• Valued deposits

    The transition to a low-carbon future and the need for ‘green minerals’ signals an opportunity for Africa

    Valued deposits

    In what seems like déjà vu, the world is once again hunting Africa’s mineral riches. But this time round, the continent may even be able to cash in on the demand. The spotlight is on ‘green metals’ – the minerals and metals necessary for humanity’s transition to a low-carbon future. These include lithium, cobalt, nickel and copper (the most common battery metals), as well as chromium, zinc, platinum group metals (PGMs), aluminium and manganese, among others, and they happen to be plentiful in Africa.

    The increased interest is directly linked to the clean technologies required to limit global warming, as all of these – from wind turbines and solar PV to electric vehicles (EVs) and battery storage – are made from green metal components. That’s also why the term ‘green metals’ is commonly used; it refers to their essential role in the green-energy transition, regardless of their own environmental and social footprint. Other, possibly more accurate, monikers such as ‘transition minerals’, ‘minerals of the future’, or simply referring to them as ‘green-ish’, have not stuck.

    Green metals and minerals are increasingly being used in environmentally friendlier technologies, from electric vehicles to wind turbines

    ‘The transition from a fossil-fuel base to a low-carbon economy is often portrayed as being in conflict with mining and it is generally assumed that natural resource-based economic activities have no future in a low-carbon economy,’ says Lloyd Christie, an environmental lawyer and executive at ENSafrica. ‘However, the transition to an alternative energy system will rely heavily on the availability of the metals and minerals necessary for the manufacturing of clean technologies.’

    There are no alternatives to mined materials, according to Allan Seccombe, head of communications at the Minerals Council South Africa. ‘As populations grow around the world, the demand for minerals will grow too, and mining is the only way to fulfil this demand.’ When seen in the context of the expected skyrocketing demand for EVs, batteries and renewable energy, the hunger for certain minerals will become ravenous. A 2020 World Bank report on minerals for climate action estimates that, in order to meet this increasing demand, the exploration of minerals (such as the battery materials graphite, lithium and cobalt) could increase by nearly 500% by 2050. More than 3 billion tons of ‘green metals’ will be needed to deploy the renewable power and energy storage that is required to keep the global warming at below 2°C of the pre-industrial temperature.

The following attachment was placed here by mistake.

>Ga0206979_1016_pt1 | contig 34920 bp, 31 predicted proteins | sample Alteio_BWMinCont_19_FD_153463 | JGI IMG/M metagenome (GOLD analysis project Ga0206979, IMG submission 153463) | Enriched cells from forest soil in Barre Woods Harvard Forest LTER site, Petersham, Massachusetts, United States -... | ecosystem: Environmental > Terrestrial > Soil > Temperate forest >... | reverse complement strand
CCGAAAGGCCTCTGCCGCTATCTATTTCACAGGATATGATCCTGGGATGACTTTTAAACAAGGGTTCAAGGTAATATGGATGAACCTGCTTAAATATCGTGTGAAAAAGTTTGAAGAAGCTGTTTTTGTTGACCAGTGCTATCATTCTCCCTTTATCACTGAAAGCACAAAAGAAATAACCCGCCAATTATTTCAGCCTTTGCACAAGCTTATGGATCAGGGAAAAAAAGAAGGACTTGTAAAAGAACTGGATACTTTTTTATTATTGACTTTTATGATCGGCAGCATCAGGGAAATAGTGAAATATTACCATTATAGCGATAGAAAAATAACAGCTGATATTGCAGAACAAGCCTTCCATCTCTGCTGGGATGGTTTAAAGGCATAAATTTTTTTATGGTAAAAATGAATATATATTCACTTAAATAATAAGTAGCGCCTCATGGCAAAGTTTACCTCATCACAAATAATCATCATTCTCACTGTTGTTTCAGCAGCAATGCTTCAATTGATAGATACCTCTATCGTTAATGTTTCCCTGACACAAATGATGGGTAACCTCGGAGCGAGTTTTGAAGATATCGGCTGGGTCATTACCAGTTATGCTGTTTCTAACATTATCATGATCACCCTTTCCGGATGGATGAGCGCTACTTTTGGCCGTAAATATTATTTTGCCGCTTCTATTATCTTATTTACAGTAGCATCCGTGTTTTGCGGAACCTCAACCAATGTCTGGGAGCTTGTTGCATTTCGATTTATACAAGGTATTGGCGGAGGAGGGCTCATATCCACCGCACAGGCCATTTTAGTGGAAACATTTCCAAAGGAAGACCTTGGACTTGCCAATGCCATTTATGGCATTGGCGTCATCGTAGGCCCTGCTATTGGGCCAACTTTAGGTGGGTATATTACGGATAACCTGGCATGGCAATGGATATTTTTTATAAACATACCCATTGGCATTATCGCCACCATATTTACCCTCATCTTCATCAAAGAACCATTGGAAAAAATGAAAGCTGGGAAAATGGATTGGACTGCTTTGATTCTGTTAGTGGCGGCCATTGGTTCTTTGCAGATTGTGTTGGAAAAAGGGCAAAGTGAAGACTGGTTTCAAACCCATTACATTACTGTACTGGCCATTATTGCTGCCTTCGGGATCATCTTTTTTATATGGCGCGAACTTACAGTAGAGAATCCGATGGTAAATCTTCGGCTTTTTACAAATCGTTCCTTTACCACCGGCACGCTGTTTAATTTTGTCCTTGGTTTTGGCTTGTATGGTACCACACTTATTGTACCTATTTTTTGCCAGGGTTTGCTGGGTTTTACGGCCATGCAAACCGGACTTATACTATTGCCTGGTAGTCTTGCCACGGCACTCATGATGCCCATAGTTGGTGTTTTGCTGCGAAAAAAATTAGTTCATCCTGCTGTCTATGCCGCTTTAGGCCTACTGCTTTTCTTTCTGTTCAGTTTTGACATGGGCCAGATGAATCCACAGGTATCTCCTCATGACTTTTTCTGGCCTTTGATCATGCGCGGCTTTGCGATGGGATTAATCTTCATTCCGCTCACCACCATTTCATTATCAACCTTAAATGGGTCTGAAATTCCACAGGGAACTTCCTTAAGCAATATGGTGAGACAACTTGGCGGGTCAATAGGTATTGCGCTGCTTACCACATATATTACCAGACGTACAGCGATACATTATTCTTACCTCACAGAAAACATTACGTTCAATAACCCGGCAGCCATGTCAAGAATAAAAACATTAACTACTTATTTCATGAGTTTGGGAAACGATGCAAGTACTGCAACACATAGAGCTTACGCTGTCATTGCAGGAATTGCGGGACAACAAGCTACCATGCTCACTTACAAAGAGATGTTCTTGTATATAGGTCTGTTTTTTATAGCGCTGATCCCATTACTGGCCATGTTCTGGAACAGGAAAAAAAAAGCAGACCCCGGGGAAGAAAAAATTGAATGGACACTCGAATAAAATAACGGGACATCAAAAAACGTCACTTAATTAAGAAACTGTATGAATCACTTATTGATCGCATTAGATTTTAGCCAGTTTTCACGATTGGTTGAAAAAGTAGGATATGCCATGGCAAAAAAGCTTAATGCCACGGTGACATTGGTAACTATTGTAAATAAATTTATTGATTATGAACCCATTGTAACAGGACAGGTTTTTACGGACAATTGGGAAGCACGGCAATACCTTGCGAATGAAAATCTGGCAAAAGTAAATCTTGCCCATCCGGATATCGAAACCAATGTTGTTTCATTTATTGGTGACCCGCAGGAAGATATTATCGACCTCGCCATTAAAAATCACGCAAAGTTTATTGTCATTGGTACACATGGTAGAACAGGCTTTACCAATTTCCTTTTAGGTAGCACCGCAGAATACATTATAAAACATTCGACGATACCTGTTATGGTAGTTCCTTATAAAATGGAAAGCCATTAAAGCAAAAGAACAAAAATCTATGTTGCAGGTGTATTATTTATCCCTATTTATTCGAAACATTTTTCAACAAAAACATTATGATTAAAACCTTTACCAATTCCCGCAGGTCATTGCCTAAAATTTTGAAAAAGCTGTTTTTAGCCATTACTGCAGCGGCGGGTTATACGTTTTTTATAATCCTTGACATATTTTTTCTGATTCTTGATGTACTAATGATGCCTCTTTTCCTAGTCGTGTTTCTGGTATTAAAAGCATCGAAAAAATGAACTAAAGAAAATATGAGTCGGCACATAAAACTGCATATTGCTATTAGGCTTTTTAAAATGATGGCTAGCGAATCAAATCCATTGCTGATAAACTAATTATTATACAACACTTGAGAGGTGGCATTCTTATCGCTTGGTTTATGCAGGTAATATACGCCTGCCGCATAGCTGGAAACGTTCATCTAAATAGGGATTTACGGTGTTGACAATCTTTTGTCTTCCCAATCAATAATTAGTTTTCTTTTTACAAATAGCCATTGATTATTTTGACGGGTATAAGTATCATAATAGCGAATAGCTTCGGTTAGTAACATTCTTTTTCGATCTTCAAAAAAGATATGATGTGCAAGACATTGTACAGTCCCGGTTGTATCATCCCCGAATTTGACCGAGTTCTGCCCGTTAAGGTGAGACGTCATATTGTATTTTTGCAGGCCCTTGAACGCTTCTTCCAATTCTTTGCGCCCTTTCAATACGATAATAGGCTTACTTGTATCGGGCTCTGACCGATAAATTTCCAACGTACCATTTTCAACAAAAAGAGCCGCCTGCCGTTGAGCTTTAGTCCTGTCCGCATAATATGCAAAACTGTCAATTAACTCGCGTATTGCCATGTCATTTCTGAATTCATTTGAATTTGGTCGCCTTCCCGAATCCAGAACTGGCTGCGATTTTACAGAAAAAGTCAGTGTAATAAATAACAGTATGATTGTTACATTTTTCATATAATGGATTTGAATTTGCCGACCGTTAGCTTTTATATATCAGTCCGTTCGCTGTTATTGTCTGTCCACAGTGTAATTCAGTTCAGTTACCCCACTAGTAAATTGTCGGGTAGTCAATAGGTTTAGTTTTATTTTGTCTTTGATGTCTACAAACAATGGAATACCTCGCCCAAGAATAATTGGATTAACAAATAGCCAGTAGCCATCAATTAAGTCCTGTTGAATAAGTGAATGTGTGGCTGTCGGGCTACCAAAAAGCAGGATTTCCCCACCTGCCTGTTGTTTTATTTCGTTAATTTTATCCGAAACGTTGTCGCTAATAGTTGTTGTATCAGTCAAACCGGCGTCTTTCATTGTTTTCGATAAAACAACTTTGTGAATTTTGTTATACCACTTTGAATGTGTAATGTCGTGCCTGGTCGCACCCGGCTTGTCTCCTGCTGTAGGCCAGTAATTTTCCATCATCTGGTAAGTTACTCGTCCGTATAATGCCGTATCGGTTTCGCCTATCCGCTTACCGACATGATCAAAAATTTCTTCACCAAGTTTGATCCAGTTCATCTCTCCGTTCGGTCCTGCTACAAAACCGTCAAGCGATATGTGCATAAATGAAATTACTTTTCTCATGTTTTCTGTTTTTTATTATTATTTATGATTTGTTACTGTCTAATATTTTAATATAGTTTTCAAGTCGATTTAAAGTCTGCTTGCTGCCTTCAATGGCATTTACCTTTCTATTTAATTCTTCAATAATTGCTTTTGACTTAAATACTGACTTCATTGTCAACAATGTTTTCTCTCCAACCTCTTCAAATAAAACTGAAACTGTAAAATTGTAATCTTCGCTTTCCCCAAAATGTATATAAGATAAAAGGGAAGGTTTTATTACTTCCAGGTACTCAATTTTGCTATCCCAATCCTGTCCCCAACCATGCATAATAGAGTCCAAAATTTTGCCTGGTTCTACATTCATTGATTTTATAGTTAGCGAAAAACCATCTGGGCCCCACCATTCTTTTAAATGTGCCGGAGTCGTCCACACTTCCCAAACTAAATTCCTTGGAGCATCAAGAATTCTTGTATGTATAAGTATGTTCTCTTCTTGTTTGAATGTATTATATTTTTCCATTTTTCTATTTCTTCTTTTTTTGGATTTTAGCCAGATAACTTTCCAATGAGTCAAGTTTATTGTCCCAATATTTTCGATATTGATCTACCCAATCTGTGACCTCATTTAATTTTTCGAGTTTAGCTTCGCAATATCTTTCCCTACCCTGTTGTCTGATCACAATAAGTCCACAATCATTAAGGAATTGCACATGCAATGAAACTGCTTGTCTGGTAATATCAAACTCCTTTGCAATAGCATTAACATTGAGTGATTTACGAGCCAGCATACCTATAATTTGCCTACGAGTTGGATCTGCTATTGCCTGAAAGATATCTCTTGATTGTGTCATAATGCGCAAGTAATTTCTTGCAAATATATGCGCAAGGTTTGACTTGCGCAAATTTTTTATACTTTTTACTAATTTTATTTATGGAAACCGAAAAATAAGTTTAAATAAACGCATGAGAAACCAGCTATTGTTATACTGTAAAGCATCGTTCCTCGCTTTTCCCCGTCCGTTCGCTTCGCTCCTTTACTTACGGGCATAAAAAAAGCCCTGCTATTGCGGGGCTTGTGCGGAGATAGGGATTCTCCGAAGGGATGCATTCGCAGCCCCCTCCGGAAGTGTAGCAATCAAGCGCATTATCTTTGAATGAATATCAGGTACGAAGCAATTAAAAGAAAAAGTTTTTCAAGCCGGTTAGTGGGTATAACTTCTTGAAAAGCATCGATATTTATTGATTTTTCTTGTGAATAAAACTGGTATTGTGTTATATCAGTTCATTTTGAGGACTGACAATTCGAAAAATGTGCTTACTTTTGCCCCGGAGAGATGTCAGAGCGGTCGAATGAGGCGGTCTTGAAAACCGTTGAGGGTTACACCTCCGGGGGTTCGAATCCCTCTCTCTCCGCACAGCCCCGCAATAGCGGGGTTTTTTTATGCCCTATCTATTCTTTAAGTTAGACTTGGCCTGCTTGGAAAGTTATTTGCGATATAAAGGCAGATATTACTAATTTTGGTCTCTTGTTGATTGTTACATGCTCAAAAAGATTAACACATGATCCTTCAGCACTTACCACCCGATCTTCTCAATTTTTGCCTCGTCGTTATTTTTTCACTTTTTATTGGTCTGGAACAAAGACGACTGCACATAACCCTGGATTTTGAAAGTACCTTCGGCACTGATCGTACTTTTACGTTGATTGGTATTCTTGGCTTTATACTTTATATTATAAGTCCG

The estimates on exact types and volume of minerals depend on which clean-energy technologies will be deployed over the next three decades. Yet it’s already clear that some of these are ‘high-impact’ components in the global decarbonisation effort and therefore highly likely to experience major demand – for example lithium, nickel, graphite and cobalt, which are central in energy storage for EV batteries and renewable-power grid stabilisation. The report warns of significant supply risks for minerals that will require dramatic increases in production capacity (notably lithium), or are produced primarily in one geographic location (such as cobalt, with the DRC accounting for 70% of the entire global output).

    ‘Demand for high-impact minerals is both potentially high and uncertain,’ states the World Bank. ‘Relatively small changes in the amount and type of energy storage technologies and sub-technologies deployed could have large implications for the markets of these minerals.’

    In the case of copper and aluminium, however, the demand is expected to significantly increase no matter what clean technology is deployed. The ‘cross-cutting’ nature of these metals means that they are being used across many diverse energy technologies and will, therefore, be the least impacted by changes.

    EY advises that carmakers and original equipment manufacturers (OEMs) act now to secure an additional supply of those minerals and metals that are critical to meet the demand for their products. The business consultancy warns that the mineral supply might become an e-mobility roadblock, seeing that Tesla alone could need up to 1.15 million tons of nickel each year – almost 50% of the current global supply – to meet its EV targets.

    For mining companies, this provides new opportunities for diversification. ‘A number of producers enjoy additional revenue streams from the base metals that they are able to mine and recover together with PGMs, such as nickel, copper and cobalt,’ says Sandra du Toit, EY Africa energy and natural resources leader. ‘Projections on some upcoming projects – which have higher base metal content on their ore compared to other producing mines – suggest that base metal sales alone would be sufficient to financially sustain operations. These varying commodity revenue streams, for a large number of industry players, have been further supplemented with revenue from the sale of chrome, recovered incidentally to their primary pursuit of PGMs.’